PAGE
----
Based on the different broker policies and the myriad possibilities associated with FOREX trades, it is best to assume that rollover will represent a cost to you when testing a strategy. Although these costs seem to be very low, and they are when looked at for a single day, they can make a difference in profits for traders who hold positions for several days and they will have a significant impact on positions held for weeks. As an example, even a trivial rollover cost of 0.5 pips per day will add up to 2.5 pips for a week long trade. Swiss rates are less than US rates, so rollover fees would lower the returns from a long trade that showed theoretical gains of more than 30%. Australian interest rates were more than 4.5% higher than US rates, making that currency very expensive to short overnight with a rollover cost of more than 1.2 pips per day possible.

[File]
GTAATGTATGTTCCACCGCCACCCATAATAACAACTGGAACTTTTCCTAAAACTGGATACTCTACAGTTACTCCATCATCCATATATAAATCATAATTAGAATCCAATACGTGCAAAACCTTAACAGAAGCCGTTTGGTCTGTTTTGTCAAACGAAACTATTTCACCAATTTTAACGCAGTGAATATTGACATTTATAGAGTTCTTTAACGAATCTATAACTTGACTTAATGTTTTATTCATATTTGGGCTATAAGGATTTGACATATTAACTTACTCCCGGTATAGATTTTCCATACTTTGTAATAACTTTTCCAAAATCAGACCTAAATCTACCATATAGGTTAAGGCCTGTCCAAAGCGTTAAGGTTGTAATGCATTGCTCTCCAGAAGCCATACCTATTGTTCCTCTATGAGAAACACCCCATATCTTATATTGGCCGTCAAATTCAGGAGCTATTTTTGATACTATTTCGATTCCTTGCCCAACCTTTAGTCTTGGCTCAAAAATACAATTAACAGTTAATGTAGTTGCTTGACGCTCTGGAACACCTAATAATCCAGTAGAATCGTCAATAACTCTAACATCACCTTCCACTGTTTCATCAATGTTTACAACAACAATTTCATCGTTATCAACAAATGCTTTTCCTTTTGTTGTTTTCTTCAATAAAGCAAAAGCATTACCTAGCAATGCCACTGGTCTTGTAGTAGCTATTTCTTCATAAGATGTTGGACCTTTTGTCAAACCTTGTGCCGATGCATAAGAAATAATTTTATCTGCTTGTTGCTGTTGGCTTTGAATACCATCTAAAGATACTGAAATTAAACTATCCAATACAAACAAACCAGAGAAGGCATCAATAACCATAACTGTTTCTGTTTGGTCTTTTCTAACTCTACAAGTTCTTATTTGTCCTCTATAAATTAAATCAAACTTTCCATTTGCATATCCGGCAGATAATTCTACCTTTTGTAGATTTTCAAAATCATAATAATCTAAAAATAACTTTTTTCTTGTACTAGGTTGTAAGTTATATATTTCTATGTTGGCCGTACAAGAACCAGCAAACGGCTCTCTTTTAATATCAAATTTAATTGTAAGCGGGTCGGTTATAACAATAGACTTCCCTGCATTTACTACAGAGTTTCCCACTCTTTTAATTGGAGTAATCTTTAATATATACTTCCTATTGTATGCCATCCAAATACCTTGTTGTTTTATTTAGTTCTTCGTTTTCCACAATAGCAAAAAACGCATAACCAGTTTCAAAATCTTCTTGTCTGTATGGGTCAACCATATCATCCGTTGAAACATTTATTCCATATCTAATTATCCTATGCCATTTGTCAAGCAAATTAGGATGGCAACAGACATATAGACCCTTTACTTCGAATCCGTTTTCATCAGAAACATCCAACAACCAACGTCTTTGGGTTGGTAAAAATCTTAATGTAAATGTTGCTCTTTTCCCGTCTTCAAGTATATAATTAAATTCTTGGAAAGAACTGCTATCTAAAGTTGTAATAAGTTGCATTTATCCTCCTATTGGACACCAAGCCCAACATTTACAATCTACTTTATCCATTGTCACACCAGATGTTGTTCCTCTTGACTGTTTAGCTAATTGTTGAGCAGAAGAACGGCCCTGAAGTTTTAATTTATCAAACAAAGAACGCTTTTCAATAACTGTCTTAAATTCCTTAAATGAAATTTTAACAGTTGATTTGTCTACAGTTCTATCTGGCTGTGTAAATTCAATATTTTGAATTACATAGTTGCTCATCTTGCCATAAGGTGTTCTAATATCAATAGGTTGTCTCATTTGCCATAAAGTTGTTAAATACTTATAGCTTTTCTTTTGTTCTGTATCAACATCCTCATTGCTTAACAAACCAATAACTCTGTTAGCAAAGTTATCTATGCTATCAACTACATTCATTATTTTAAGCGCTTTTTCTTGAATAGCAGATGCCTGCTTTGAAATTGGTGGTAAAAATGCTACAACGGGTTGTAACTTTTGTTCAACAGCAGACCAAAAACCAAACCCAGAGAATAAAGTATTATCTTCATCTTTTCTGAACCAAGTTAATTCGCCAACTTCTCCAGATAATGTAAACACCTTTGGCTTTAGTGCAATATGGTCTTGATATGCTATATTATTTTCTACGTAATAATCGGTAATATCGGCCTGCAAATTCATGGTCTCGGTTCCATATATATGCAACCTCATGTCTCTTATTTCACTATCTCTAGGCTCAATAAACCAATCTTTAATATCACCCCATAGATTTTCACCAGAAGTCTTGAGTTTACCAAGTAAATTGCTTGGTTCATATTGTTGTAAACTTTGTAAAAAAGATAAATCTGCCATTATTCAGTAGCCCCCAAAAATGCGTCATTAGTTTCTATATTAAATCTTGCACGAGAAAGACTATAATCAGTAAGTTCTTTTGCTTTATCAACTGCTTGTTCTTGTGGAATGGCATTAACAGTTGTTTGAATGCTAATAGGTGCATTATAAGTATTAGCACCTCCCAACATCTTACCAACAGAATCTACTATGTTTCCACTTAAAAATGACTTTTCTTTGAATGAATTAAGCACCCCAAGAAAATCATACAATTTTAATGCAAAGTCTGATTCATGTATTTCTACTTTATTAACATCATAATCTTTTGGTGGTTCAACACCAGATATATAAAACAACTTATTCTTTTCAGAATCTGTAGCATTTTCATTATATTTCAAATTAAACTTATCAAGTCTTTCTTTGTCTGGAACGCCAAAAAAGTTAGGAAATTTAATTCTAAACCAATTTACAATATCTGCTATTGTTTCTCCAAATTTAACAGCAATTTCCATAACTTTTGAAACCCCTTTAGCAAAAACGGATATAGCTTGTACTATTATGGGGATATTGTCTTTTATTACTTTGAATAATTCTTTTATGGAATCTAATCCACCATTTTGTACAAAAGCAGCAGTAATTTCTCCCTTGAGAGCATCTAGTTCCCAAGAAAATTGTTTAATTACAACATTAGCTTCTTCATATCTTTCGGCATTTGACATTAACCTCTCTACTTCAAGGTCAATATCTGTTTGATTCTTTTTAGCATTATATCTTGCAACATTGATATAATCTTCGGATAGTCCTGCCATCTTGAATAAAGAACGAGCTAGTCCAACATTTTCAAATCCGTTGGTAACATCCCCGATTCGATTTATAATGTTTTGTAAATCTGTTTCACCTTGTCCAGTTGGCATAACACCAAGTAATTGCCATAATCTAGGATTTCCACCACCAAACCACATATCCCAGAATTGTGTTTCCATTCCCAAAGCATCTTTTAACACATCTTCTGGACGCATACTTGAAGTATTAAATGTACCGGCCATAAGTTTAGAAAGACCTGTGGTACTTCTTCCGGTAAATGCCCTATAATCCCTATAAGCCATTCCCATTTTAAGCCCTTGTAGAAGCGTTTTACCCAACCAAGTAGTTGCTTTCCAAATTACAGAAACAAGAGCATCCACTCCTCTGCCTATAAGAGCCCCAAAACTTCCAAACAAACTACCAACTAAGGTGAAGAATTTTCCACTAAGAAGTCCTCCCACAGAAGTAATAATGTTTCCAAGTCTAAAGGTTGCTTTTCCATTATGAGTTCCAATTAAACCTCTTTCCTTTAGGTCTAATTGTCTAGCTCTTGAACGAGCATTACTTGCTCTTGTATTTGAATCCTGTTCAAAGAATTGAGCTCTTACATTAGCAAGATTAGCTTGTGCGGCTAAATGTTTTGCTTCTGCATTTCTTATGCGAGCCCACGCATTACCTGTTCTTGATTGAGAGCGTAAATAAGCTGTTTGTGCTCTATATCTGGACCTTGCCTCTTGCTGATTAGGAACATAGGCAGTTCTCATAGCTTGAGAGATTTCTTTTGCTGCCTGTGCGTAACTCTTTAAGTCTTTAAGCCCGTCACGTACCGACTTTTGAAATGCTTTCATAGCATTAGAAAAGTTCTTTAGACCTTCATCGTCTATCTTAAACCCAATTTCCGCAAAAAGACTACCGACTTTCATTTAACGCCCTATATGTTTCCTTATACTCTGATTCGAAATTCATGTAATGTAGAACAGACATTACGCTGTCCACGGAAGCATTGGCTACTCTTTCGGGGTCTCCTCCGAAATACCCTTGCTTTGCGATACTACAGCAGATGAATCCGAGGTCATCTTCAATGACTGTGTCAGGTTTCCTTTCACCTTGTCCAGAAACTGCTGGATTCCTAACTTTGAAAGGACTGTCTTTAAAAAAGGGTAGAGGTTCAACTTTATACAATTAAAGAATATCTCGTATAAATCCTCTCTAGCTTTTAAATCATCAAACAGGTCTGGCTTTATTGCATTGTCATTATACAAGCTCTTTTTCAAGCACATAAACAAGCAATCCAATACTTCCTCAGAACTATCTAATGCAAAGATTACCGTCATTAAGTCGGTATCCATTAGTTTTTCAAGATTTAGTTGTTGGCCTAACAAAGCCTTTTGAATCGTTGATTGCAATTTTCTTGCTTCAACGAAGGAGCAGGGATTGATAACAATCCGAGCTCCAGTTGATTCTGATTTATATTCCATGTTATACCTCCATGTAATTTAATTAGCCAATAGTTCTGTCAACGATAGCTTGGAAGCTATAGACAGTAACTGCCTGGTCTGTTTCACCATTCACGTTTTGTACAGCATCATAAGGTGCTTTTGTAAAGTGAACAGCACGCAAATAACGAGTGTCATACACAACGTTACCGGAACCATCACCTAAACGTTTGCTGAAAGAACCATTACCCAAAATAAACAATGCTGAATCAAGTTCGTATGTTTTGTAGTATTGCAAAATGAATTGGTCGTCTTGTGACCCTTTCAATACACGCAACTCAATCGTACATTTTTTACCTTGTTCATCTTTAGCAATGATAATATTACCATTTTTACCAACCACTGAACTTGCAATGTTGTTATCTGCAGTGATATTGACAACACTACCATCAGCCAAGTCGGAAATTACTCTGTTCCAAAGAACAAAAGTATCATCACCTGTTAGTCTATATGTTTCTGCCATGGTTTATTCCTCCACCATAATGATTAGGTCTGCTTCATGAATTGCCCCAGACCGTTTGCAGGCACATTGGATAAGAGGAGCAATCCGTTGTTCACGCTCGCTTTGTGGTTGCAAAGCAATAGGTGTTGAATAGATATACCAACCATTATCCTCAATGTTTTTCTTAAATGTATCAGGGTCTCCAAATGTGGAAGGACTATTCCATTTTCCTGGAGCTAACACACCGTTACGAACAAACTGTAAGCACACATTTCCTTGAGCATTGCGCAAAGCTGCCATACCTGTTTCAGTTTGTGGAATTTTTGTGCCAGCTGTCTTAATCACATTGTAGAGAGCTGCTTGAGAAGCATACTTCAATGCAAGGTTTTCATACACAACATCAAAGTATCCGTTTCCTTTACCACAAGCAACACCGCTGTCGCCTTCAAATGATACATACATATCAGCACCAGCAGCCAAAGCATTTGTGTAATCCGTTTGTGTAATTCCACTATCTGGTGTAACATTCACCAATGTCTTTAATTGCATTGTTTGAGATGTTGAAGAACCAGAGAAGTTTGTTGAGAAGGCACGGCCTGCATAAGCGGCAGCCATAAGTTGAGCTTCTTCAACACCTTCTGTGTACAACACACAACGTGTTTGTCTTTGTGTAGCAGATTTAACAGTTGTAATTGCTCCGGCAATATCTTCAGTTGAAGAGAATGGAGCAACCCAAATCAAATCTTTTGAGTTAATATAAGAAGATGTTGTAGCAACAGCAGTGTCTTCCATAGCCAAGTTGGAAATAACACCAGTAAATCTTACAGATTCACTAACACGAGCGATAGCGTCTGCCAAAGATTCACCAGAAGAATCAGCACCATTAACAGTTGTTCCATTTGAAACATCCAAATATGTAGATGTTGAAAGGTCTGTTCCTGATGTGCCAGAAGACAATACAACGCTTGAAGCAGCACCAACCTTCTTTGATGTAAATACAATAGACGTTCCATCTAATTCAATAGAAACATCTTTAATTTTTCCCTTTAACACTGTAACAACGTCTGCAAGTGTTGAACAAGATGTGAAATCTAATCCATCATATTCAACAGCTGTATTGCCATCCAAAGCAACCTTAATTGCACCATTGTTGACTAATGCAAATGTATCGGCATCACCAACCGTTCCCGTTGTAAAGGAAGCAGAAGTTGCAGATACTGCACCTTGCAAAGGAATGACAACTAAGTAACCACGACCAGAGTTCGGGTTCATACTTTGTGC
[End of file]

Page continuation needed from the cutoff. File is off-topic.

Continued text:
All in, costs to trade overnight positions in FOREX rival the cost of trading futures at a deep discount broker. With account balances of $10,000 or more, futures should be considered as a trading alternative. For accounts below that amount, FOREX mini accounts probably make the most sense and in fact are probably the best alternative.
Even with high leverage, it is difficult to make profits with very short-term trades. It’s possible, and some have done it. More traders have succeeded with long-term position trading. You can hold FOREX trades for an extended period of time if you’re properly capitalized, which means leverage should be less than 30:1. It is also very important to know and understand all of the possible costs before placing a free trade. Unexpected fees can cause an account to underperform, while planning for all of the trading costs can help FOREX traders with small initial balances grow into large traders.
By Michael J. Carr, CMT